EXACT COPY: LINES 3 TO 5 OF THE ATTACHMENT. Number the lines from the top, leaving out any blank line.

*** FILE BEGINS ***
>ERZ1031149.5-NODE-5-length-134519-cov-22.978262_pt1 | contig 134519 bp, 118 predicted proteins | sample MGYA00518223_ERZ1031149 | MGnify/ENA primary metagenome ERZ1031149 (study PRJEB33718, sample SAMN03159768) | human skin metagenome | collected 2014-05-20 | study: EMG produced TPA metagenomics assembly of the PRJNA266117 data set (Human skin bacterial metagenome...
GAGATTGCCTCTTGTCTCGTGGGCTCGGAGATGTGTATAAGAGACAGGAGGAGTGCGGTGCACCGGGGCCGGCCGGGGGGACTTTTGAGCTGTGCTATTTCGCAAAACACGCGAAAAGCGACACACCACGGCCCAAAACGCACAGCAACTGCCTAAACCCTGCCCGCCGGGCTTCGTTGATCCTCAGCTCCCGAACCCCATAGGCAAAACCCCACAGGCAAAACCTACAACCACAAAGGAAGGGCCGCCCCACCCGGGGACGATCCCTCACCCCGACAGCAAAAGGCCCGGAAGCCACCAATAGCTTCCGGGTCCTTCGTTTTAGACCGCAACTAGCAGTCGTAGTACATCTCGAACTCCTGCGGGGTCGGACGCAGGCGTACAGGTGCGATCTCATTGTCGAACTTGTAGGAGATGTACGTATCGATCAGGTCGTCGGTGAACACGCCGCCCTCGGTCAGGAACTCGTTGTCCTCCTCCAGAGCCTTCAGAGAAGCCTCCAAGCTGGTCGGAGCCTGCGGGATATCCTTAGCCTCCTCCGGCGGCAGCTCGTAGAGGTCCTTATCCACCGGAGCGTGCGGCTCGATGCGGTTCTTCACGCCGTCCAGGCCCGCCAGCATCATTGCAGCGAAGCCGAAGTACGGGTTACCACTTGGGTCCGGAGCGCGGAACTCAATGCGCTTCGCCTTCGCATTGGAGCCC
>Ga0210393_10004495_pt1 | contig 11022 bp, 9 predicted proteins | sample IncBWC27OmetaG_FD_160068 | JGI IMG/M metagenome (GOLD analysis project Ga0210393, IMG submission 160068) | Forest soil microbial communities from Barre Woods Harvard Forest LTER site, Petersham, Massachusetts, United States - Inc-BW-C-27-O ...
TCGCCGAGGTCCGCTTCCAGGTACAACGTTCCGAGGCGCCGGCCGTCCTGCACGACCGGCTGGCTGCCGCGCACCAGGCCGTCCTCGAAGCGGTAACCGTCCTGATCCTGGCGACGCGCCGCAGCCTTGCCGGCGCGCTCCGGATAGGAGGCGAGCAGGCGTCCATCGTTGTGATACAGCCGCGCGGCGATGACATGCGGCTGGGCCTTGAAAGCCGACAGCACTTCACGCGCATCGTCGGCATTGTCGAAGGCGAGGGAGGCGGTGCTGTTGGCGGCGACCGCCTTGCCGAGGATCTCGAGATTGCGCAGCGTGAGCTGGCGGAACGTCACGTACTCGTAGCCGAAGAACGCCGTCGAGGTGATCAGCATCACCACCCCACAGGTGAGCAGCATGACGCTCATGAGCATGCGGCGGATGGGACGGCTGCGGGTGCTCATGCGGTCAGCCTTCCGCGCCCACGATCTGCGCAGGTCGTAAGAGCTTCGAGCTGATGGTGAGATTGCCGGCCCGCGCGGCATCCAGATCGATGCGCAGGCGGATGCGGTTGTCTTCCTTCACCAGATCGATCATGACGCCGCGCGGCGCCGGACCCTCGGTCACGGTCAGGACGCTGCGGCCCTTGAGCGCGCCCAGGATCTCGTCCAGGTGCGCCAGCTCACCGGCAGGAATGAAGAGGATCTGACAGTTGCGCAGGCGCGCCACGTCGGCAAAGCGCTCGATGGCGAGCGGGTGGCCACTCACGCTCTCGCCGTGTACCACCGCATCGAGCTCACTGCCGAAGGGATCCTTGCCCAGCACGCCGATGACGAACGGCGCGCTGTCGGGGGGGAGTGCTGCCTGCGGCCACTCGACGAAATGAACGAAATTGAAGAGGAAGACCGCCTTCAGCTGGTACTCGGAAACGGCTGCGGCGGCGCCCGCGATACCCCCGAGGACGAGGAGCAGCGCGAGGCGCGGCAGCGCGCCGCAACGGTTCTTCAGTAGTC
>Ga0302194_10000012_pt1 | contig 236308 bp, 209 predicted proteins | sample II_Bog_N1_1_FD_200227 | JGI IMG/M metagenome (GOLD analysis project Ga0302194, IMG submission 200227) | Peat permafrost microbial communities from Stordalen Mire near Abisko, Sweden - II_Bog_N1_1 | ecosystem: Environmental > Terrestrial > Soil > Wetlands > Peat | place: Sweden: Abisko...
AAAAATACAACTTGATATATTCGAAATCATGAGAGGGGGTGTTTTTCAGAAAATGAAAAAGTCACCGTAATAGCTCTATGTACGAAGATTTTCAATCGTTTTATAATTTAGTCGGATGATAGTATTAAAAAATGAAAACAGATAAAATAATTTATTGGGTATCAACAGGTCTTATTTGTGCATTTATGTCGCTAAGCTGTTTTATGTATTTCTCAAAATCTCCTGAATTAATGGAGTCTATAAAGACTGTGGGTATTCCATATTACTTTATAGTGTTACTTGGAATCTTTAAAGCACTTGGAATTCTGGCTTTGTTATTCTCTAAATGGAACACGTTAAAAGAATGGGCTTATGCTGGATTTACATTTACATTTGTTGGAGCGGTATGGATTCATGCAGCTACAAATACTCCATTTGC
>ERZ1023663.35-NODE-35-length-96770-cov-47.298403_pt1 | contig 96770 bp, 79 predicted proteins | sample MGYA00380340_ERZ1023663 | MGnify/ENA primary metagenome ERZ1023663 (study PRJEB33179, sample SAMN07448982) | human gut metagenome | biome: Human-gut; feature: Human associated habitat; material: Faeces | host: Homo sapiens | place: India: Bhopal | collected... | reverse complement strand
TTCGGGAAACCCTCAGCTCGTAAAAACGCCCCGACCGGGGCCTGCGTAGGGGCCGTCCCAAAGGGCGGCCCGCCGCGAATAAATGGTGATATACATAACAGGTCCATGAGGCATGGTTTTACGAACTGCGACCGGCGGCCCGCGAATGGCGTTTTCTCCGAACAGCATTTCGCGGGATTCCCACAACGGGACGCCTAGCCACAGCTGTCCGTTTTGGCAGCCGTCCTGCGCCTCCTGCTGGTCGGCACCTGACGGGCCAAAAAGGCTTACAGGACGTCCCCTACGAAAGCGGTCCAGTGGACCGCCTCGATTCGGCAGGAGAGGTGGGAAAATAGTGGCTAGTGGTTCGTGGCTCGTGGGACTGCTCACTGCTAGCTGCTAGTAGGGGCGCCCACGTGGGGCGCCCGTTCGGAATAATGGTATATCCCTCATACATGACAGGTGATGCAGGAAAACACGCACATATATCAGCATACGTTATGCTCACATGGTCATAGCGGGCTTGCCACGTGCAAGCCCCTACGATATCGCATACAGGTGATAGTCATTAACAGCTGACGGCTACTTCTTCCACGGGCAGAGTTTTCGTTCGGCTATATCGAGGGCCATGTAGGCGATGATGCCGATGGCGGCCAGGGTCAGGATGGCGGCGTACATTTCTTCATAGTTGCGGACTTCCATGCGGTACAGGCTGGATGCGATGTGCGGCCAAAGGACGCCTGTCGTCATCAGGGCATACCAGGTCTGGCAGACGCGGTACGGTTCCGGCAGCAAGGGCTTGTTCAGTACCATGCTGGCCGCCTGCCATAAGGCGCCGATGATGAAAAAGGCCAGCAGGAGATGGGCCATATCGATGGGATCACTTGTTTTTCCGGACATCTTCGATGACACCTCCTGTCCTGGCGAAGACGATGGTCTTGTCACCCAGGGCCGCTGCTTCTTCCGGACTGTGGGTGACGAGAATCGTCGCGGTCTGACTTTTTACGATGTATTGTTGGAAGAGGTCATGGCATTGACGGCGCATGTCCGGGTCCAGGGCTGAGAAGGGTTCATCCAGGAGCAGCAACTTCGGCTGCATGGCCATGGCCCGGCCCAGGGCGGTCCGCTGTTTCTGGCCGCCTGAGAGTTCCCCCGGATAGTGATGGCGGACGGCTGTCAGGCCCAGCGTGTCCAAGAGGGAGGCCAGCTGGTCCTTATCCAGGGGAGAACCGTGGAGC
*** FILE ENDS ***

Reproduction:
>Ga0210393_10004495_pt1 | contig 11022 bp, 9 predicted proteins | sample IncBWC27OmetaG_FD_160068 | JGI IMG/M metagenome (GOLD analysis project Ga0210393, IMG submission 160068) | Forest soil microbial communities from Barre Woods Harvard Forest LTER site, Petersham, Massachusetts, United States - Inc-BW-C-27-O ...
TCGCCGAGGTCCGCTTCCAGGTACAACGTTCCGAGGCGCCGGCCGTCCTGCACGACCGGCTGGCTGCCGCGCACCAGGCCGTCCTCGAAGCGGTAACCGTCCTGATCCTGGCGACGCGCCGCAGCCTTGCCGGCGCGCTCCGGATAGGAGGCGAGCAGGCGTCCATCGTTGTGATACAGCCGCGCGGCGATGACATGCGGCTGGGCCTTGAAAGCCGACAGCACTTCACGCGCATCGTCGGCATTGTCGAAGGCGAGGGAGGCGGTGCTGTTGGCGGCGACCGCCTTGCCGAGGATCTCGAGATTGCGCAGCGTGAGCTGGCGGAACGTCACGTACTCGTAGCCGAAGAACGCCGTCGAGGTGATCAGCATCACCACCCCACAGGTGAGCAGCATGACGCTCATGAGCATGCGGCGGATGGGACGGCTGCGGGTGCTCATGCGGTCAGCCTTCCGCGCCCACGATCTGCGCAGGTCGTAAGAGCTTCGAGCTGATGGTGAGATTGCCGGCCCGCGCGGCATCCAGATCGATGCGCAGGCGGATGCGGTTGTCTTCCTTCACCAGATCGATCATGACGCCGCGCGGCGCCGGACCCTCGGTCACGGTCAGGACGCTGCGGCCCTTGAGCGCGCCCAGGATCTCGTCCAGGTGCGCCAGCTCACCGGCAGGAATGAAGAGGATCTGACAGTTGCGCAGGCGCGCCACGTCGGCAAAGCGCTCGATGGCGAGCGGGTGGCCACTCACGCTCTCGCCGTGTACCACCGCATCGAGCTCACTGCCGAAGGGATCCTTGCCCAGCACGCCGATGACGAACGGCGCGCTGTCGGGGGGGAGTGCTGCCTGCGGCCACTCGACGAAATGAACGAAATTGAAGAGGAAGACCGCCTTCAGCTGGTACTCGGAAACGGCTGCGGCGGCGCCCGCGATACCCCCGAGGACGAGGAGCAGCGCGAGGCGCGGCAGCGCGCCGCAACGGTTCTTCAGTAGTC
>Ga0302194_10000012_pt1 | contig 236308 bp, 209 predicted proteins | sample II_Bog_N1_1_FD_200227 | JGI IMG/M metagenome (GOLD analysis project Ga0302194, IMG submission 200227) | Peat permafrost microbial communities from Stordalen Mire near Abisko, Sweden - II_Bog_N1_1 | ecosystem: Environmental > Terrestrial > Soil > Wetlands > Peat | place: Sweden: Abisko...